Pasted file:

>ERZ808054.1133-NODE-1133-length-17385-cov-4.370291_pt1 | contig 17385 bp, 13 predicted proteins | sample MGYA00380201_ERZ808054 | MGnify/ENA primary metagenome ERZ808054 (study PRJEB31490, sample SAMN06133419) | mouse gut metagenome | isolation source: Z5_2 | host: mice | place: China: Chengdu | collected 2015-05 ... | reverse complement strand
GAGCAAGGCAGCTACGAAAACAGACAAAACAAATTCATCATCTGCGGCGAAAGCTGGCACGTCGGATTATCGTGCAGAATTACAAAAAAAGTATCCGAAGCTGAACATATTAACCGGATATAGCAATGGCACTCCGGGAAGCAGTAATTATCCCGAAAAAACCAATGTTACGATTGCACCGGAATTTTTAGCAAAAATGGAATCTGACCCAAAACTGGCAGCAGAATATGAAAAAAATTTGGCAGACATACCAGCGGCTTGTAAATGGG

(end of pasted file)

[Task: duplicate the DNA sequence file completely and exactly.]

>ERZ808054.1133-NODE-1133-length-17385-cov-4.370291_pt1 | contig 17385 bp, 13 predicted proteins | sample MGYA00380201_ERZ808054 | MGnify/ENA primary metagenome ERZ808054 (study PRJEB31490, sample SAMN06133419) | mouse gut metagenome | isolation source: Z5_2 | host: mice | place: China: Chengdu | collected 2015-05 ... | reverse complement strand
GAGCAAGGCAGCTACGAAAACAGACAAAACAAATTCATCATCTGCGGCGAAAGCTGGCACGTCGGATTATCGTGCAGAATTACAAAAAAAGTATCCGAAGCTGAACATATTAACCGGATATAGCAATGGCACTCCGGGAAGCAGTAATTATCCCGAAAAAACCAATGTTACGATTGCACCGGAATTTTTAGCAAAAATGGAATCTGACCCAAAACTGGCAGCAGAATATGAAAAAAATTTGGCAGACATACCAGCGGCTTGTAAATGGG